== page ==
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H. Irving Hancock
This eBook from the Gutenberg Project consists of approximately 108 pages of information about Dave Darrin's Second Year at Annapolis.

“Surely, you fellows don’t believe, do you—­” he stammered weakly, then paused.

“One thing we did notice, the other day,” continued Farley briskly, “was that, when Darrin was rescued from the sea and returned to us, you were about the only member of the class who didn’t go up to him and congratulate him on his marvelous escape.”

“How could—­”

“Mr. Pennington, I haven’t the patience to talk with you now,” rejoined Farley, turning on his heel.

At that moment the yell started among the midshipmen nearer the rail.  Farley, Dan, Hallam and others joined in the yell and rushed to better points of vantage.

Pennington tried to join in the cheer, but his tongue seemed fixed to the roof of his mouth.  He stood clenching and unclenching his hands, his face an ashen gray in his deep humiliation.

“I don’t care what one or two fellows may say,” groaned Pennington.  “But I don’t want the class to think such things of me.”

He was the most miserable man on board as the small boat came alongside.  The boat, occupants and all, was hoisted up to the davits and swung in-board.  To the officer of the deck, who stood near-by, Dave turned, with a brisk salute.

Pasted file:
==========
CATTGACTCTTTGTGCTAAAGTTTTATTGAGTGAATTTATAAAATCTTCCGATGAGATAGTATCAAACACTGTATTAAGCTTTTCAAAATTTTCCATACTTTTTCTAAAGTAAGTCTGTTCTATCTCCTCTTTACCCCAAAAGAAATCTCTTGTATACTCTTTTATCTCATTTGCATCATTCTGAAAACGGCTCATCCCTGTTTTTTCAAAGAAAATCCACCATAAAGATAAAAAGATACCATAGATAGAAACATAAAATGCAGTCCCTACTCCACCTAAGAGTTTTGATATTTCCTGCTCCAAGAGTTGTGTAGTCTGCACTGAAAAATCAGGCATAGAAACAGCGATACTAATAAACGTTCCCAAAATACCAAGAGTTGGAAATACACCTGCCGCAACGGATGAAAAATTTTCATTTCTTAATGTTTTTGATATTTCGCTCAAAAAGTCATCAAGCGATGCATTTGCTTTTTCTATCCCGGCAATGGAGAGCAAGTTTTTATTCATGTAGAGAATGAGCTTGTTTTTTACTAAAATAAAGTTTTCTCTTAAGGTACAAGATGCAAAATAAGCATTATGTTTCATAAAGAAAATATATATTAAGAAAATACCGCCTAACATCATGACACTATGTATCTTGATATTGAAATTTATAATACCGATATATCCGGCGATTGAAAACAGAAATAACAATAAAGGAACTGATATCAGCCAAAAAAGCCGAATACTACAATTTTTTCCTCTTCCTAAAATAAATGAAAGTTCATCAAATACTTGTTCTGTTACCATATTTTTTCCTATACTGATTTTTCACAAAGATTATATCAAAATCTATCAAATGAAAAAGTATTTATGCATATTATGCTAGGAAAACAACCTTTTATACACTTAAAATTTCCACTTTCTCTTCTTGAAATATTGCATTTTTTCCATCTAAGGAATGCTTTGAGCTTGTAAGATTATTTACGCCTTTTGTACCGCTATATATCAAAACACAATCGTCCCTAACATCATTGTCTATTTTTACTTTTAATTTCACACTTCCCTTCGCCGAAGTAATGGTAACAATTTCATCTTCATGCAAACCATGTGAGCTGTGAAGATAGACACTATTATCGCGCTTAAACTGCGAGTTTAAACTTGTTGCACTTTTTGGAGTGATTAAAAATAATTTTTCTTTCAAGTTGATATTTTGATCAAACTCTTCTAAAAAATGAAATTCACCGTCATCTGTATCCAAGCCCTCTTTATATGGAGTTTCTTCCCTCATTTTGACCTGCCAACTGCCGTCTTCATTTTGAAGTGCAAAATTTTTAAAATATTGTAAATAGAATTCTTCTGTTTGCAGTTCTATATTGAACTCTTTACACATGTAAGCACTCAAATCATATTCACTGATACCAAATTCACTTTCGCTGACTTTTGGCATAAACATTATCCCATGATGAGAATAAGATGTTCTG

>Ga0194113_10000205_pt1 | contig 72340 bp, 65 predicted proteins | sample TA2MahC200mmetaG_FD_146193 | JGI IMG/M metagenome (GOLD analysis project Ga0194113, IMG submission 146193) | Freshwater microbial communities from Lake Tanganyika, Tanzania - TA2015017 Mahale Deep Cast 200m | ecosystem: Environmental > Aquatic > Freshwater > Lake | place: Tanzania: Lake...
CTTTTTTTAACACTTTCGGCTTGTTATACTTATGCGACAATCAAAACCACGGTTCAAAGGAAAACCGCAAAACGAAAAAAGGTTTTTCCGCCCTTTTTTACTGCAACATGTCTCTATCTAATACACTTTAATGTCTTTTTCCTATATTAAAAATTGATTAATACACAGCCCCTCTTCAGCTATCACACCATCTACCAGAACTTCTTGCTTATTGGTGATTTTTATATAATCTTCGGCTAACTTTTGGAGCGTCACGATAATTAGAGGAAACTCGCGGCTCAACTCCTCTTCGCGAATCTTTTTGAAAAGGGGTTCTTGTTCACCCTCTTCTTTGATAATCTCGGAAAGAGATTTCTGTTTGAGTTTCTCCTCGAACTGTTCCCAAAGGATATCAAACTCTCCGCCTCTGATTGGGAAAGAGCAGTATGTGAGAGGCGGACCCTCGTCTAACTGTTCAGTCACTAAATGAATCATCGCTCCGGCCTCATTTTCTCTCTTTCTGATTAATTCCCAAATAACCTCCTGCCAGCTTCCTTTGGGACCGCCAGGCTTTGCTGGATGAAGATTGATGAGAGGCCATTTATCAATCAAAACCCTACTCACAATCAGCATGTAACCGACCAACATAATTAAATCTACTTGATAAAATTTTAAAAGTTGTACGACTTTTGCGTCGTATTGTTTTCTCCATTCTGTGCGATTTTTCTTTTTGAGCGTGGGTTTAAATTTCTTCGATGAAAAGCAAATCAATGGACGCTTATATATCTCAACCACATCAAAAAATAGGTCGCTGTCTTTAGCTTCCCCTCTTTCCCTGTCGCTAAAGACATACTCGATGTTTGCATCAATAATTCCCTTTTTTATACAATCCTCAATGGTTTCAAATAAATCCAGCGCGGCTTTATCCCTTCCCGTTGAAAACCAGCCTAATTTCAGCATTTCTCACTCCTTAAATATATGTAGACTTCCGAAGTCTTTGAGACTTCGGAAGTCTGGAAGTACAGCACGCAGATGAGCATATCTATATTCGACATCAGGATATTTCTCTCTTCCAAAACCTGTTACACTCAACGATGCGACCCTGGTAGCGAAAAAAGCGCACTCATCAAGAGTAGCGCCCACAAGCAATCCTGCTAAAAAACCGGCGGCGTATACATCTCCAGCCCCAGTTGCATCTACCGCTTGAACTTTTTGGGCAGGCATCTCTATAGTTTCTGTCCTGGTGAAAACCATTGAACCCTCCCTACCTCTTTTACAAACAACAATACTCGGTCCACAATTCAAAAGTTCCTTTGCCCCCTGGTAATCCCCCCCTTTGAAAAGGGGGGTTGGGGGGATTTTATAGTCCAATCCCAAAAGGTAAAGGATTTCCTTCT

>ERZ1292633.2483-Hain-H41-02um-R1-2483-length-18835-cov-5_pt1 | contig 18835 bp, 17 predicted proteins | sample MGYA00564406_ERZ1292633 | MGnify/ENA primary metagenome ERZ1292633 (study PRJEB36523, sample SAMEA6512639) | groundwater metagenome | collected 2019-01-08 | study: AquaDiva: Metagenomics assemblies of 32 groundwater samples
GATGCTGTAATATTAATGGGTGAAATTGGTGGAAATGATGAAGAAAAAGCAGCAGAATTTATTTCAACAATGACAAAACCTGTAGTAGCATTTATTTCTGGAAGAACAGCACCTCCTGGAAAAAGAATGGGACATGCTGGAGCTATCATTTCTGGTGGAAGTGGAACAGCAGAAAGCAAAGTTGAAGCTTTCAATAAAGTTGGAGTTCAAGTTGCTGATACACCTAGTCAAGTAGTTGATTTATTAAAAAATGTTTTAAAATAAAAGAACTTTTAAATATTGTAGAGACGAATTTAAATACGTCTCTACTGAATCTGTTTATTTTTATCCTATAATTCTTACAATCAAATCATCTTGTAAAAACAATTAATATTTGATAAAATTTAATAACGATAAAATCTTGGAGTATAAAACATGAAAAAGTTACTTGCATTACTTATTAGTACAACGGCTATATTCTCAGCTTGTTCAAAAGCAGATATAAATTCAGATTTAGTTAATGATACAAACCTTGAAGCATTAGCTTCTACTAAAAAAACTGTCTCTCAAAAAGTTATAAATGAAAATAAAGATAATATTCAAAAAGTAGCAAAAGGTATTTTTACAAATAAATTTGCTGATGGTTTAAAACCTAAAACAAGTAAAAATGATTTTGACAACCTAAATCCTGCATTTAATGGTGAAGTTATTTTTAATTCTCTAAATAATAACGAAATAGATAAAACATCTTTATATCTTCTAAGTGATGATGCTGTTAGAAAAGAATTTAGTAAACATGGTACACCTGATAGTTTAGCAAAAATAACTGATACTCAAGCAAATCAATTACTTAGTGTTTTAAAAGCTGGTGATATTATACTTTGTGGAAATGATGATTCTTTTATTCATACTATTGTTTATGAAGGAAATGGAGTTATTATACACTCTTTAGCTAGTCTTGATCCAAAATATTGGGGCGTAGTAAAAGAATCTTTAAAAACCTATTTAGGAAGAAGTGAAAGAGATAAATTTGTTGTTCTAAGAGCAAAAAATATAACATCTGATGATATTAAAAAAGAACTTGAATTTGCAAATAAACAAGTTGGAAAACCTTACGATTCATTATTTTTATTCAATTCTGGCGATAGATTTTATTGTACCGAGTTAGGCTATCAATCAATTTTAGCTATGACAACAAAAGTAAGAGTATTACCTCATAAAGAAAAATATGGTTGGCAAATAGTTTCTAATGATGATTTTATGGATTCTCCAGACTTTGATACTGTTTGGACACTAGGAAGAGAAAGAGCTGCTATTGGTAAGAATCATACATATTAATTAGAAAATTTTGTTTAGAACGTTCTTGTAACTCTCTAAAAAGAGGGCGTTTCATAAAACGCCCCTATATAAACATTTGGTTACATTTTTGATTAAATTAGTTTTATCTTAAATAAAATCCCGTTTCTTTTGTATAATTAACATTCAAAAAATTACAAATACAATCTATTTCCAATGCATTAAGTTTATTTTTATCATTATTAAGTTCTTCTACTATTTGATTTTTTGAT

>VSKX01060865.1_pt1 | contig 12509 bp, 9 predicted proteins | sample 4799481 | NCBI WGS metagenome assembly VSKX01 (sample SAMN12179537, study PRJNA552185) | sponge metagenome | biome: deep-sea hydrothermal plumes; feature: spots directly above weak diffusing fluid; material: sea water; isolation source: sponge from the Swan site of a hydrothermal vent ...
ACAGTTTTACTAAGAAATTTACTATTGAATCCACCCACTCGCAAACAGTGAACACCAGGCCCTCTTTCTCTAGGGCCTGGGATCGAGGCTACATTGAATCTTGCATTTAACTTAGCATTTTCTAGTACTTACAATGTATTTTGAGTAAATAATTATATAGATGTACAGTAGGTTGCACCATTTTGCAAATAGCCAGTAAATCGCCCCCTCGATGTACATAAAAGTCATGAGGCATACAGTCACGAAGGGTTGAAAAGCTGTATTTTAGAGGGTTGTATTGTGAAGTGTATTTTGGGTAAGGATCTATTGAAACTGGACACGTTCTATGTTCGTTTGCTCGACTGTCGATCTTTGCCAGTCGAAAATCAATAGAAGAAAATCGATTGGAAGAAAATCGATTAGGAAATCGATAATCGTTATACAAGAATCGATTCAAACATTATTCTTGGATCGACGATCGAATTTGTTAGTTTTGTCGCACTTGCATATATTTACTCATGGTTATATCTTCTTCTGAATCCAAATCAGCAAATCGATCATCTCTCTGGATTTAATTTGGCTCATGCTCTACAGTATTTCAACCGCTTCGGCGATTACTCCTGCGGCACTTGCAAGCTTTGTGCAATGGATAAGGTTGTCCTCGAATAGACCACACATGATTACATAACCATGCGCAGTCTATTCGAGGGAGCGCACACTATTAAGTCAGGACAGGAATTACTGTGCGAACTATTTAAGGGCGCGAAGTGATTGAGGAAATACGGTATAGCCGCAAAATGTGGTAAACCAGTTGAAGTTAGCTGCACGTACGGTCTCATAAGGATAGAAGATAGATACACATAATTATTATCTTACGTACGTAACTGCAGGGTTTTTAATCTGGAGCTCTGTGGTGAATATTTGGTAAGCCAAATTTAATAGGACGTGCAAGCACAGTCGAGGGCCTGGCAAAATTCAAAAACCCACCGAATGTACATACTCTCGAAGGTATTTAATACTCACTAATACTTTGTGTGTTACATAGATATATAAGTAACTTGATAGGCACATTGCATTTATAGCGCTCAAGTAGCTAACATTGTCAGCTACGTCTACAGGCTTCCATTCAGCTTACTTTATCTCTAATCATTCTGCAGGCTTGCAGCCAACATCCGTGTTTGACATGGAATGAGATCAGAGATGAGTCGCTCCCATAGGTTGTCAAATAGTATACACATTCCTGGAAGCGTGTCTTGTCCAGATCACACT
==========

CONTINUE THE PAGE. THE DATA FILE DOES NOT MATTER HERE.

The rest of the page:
“I beg to report that I’ve come aboard, sir,” Darrin uttered.

“And very glad we are of it, Mr. Darrin,” replied the officer.  “You will go to your locker, change your clothing and then report to the captain, sir.”

“Aye, aye, sir.”

With another salute, Dave hastened below, followed by Dan Dalzell, who was intent on attending him.

Ten minutes later Dave appeared at the door of the captain’s cabin.  Just a few minutes after that he came out on deck.

A crowd gathered about him, expressing their congratulations.

“Thank you all,” laughed Dave, “but don’t make so much over a middy getting a bath outside of the schedule.”

To the rear hung Pennington, waiting his chance.  At last, as the crowd thinned, Pennington made his way up to Dave.

“Mr. Darrin, I have to apologize for my nonsense, which was the means of pushing you overboard.  It was purely accidental, on my honor.  I did not even know it was you at the stern, nor did I realize that my antics would result in pushing any one overboard.  I trust you will do me the honor of believing my statement.”

“Of course I believe it, Mr. Pennington,” answered Darrin, opening his eyes.

“There are some,” continued Pennington, “who have intimated to me their belief that I did it on purpose.  There may be others who half believe or suspect that I might, or would, do such a thing.”

“Nonsense!” retorted Dave promptly.  “There may be differences, sometimes, between classmates, but there isn’t a midshipman in the Navy who would deliberately try to drown a comrade.  It’s a preposterous insult against midshipman honor.  If I hear any one make a charge like that, I’ll call him out promptly.”

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